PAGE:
Jan 17, 2013 | 1273 views | 0 0 comments | 3 3 recommendations | email to a friend | print

WILD KINGDOM is an American television series that features wildlife and nature. It also makes a good name for the backyard of my home in northwest Gilmer.

I have a window bird feeder that in this bleak midwinter month has attracted Tufted Titmice, Black-capped Chickadees, Cardinals, Slate-colored Juncos, Red-breasted Nuthatches, Robins and possibly some other birds passing through,

The animal kingdom has been represented by eastern grey squirrels, raccoons, possums, armadillos, feral cats and at least one collar-wearing fat cat.

BUT I WASN’T prepared for the sight that greeted me and Andrea Hawk, physical therapist, as we were standing by my glass back door on the morning of Tuesday, Jan. 8.

Two red foxes were clearly visible inside the thicket that marks the edge of a Brooksy Creek tributary, my property line. It soon became apparent that this pair was trying to increase Gilmer’s red fox population.

Knowing next to nothing about red foxes, I figured that some research was called for.

FROM THE Brandywine Conservancy’s website I learned that red foxes (Vulpes vulvas) are thriving in urban and suburban areas throughout the U. S.

Not native to Texas, the red fox was introduced here for sport hunting purposes around 1895.

They now occur throughout central and eastern Texas, but they do not seem to be common anywhere. Although usually active at night, the red fox moves about considerably in daylight hours and occasionally may be observed then.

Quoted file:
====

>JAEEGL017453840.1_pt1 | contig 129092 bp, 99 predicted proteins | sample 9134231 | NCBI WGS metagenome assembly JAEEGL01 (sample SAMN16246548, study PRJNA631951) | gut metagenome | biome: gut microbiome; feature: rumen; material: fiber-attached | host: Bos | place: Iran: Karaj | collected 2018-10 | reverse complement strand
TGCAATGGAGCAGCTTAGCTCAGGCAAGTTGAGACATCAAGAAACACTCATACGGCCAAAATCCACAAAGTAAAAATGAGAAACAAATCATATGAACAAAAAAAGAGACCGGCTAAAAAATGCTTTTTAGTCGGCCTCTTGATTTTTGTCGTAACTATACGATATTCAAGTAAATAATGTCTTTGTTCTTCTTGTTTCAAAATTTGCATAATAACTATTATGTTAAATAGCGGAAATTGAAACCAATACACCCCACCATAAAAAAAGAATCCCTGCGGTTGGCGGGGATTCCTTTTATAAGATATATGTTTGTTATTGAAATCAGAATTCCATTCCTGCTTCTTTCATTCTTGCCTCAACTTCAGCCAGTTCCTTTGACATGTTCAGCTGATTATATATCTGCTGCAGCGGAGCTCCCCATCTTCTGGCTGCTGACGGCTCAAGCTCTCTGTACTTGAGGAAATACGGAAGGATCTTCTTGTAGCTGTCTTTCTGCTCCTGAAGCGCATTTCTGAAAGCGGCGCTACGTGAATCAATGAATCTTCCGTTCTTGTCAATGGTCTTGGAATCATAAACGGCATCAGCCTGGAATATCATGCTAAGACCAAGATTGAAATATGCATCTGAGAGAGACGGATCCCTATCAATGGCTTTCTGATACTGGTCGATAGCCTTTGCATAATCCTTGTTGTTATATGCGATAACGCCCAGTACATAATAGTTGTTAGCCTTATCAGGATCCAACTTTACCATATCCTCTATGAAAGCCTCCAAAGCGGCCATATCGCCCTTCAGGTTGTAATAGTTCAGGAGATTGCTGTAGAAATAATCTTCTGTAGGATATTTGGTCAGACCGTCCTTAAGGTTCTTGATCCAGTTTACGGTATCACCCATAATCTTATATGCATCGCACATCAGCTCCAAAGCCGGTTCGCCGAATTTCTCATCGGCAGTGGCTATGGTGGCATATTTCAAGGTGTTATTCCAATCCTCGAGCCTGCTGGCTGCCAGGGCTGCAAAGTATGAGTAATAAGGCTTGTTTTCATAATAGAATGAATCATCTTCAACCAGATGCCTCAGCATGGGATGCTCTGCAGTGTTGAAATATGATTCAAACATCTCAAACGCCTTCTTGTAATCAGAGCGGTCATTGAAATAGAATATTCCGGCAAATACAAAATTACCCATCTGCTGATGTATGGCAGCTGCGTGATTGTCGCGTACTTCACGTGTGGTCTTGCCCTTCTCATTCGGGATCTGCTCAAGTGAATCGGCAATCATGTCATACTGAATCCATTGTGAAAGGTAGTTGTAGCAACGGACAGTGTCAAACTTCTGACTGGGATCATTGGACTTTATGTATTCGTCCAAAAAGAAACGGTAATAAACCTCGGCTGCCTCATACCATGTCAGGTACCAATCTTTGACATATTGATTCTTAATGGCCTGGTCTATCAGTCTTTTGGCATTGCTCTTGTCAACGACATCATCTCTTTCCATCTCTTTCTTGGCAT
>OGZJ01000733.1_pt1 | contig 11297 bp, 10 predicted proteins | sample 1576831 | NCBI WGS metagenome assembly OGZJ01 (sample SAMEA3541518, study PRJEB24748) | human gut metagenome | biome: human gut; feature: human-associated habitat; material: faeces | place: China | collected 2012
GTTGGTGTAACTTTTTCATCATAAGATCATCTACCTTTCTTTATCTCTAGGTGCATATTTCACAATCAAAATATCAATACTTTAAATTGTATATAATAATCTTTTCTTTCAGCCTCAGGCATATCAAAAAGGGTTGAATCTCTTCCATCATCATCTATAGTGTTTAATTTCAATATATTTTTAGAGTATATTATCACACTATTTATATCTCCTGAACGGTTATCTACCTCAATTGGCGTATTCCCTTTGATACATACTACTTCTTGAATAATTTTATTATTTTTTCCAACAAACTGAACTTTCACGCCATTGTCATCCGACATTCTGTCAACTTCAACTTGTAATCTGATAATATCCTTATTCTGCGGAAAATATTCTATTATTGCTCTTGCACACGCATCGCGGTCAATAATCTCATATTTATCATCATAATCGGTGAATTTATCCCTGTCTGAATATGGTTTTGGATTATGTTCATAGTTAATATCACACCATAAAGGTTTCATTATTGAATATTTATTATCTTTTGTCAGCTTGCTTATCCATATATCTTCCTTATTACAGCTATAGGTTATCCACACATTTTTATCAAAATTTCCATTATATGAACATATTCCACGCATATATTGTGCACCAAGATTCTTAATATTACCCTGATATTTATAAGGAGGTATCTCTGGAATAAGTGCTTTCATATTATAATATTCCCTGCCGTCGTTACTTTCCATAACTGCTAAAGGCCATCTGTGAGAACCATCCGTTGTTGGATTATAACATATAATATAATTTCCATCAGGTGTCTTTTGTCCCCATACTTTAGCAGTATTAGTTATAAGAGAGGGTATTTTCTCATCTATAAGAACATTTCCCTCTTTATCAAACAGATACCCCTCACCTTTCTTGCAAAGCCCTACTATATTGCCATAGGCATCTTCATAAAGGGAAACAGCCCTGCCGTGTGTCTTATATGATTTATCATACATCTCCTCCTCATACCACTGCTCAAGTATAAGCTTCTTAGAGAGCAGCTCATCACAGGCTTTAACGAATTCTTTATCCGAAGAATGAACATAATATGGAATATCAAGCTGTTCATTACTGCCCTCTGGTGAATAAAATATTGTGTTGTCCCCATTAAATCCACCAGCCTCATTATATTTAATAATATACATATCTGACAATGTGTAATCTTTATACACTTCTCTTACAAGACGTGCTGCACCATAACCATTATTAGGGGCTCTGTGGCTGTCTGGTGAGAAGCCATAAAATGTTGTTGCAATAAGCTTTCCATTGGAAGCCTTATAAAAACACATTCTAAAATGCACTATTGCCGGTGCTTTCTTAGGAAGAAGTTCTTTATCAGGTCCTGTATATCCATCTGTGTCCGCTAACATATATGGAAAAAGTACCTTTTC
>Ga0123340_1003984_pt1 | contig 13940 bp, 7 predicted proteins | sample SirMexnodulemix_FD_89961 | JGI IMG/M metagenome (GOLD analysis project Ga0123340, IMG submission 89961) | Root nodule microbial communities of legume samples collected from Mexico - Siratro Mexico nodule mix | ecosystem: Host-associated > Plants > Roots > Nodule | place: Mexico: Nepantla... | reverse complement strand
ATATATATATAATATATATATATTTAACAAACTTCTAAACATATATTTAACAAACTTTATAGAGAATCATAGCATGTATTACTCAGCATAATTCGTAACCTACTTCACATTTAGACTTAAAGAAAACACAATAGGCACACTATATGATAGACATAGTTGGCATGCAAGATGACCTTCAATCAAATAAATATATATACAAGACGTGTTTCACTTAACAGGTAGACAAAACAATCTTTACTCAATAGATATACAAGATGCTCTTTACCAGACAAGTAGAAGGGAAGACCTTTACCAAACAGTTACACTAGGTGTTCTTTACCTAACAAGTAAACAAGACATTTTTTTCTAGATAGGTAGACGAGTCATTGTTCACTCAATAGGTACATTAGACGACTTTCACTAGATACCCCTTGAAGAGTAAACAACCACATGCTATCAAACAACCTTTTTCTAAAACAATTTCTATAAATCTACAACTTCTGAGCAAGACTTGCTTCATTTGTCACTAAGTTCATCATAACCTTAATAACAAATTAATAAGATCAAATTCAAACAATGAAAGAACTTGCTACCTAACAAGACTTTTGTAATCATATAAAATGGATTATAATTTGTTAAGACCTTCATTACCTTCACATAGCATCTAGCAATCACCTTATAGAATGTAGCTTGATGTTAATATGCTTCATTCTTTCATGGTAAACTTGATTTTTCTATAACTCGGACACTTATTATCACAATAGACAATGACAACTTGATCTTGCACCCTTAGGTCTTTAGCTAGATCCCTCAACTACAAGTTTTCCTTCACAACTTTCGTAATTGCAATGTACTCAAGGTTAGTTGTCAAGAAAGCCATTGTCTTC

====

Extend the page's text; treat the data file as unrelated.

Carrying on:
The den is usually an underground burrow, a crevice in a rocky outcrop, or a cavity under boulders.

From The Mammals of Texas website I learned that red foxes are opportunistic feeders and will take any acceptable food in proportion to its availability. The major food items are small rodents, rabbits, wild fruits and berries and insects.

Other kinds of prey fluctuate according to season, weather conditions, abundance, and vulnerability of prey populations Young foxes learning to hunt have to take what they can get.

FROM THE NatureWorks website I learned that female red foxes reputedly remain mated for life. Males and females pair off from late December to January or February. Females have a period of fertility that lasts only two to four days. The young, which may number anywhere from one to 10 (average, four to six), are born 53 days later in March or April.

The female will make one or more dens right after mating. The extra dens are used if the original den is disturbed. The male brings the female food while she is caring for her offspring.

The kits start playing outside the den when they are about a month old and leave their mother when they are about seven months old.

FOXES HAVE a long history of association with humans, having been extensively hunted as a pest and furbearer for centuries, as well as being prominently represented in human folklore and mythology.

But this was the first time foxes have been associated with this human.

Still surprised, I’ll be watching for the little foxes as spring arrives.

And I am reminded of the 1939 play by Lillian Hellman, The Little Foxes, the title of which comes from Chapter 2, verse 15 in the King James Bible’s Song of Solomon.. It reads: “Take us the foxes, the little foxes, that spoil the vines: for our vines have tender grapes.”

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